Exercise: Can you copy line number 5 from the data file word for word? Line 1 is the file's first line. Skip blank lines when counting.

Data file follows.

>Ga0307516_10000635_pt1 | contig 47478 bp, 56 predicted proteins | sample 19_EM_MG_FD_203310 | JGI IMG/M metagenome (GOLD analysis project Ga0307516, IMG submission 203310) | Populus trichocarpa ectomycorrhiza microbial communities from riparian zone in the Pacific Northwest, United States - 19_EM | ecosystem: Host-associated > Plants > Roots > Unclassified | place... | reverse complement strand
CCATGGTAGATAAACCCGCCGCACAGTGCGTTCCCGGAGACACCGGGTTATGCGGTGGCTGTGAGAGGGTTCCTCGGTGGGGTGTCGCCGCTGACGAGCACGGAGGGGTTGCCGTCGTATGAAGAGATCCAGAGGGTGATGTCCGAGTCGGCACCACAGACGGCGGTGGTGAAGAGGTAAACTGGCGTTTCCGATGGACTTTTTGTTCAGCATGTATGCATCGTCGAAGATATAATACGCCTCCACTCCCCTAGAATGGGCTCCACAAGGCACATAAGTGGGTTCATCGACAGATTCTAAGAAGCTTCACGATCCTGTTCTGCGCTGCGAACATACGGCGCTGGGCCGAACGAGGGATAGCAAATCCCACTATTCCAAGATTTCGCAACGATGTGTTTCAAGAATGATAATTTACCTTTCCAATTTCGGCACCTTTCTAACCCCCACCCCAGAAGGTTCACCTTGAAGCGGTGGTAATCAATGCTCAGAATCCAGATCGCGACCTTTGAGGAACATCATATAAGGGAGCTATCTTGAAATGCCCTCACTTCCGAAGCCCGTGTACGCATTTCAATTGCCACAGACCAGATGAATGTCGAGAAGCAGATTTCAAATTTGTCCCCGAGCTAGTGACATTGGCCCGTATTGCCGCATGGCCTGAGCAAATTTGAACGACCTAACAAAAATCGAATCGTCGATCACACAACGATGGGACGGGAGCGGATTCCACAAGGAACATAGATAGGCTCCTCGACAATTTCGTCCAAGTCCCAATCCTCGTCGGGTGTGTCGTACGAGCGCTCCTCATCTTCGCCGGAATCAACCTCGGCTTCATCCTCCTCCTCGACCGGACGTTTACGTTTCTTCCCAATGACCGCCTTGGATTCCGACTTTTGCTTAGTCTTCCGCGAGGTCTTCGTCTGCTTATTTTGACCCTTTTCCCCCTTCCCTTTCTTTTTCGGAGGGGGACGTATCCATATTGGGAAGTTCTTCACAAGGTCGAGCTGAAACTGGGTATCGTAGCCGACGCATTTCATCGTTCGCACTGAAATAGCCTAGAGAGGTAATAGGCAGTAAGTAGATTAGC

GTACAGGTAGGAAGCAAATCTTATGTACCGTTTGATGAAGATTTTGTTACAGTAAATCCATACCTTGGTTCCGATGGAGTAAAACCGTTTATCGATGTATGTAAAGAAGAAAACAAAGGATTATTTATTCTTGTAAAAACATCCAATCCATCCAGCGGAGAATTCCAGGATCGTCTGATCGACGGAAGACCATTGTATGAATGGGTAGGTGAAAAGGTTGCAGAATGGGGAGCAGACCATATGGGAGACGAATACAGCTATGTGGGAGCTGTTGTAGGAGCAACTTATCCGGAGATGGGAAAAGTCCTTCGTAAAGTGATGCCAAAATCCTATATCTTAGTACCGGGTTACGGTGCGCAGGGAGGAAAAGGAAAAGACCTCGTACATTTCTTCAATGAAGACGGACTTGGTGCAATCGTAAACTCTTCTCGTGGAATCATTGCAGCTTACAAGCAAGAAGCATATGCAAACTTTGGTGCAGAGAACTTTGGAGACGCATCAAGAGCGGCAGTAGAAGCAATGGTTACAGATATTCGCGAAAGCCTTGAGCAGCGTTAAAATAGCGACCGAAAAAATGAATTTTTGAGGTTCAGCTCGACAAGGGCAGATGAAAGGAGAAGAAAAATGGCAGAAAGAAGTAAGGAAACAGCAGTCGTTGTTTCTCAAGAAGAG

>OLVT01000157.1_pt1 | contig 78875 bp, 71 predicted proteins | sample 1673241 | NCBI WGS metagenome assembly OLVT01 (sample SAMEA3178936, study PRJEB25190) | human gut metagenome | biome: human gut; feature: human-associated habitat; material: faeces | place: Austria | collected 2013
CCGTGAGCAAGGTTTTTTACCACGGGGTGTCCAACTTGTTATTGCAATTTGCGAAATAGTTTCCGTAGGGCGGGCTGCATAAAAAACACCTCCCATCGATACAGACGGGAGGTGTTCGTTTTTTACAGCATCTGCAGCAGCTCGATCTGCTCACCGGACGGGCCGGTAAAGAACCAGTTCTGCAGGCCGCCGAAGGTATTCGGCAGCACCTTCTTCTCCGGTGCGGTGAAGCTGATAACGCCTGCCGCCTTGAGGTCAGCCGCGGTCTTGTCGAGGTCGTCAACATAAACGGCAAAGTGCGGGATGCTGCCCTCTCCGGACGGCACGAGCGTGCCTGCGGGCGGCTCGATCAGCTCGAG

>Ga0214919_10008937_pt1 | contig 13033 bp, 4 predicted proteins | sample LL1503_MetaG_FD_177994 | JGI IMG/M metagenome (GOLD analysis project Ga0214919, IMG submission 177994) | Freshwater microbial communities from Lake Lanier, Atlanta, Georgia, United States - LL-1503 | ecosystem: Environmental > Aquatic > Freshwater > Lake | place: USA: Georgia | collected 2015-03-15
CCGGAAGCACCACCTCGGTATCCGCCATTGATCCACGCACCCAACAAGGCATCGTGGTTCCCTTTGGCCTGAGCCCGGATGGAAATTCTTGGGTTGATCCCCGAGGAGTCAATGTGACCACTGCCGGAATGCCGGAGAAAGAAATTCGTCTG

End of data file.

CCGTGAGCAAGGTTTTTTACCACGGGGTGTCCAACTTGTTATTGCAATTTGCGAAATAGTTTCCGTAGGGCGGGCTGCATAAAAAACACCTCCCATCGATACAGACGGGAGGTGTTCGTTTTTTACAGCATCTGCAGCAGCTCGATCTGCTCACCGGACGGGCCGGTAAAGAACCAGTTCTGCAGGCCGCCGAAGGTATTCGGCAGCACCTTCTTCTCCGGTGCGGTGAAGCTGATAACGCCTGCCGCCTTGAGGTCAGCCGCGGTCTTGTCGAGGTCGTCAACATAAACGGCAAAGTGCGGGATGCTGCCCTCTCCGGACGGCACGAGCGTGCCTGCGGGCGGCTCGATCAGCTCGAG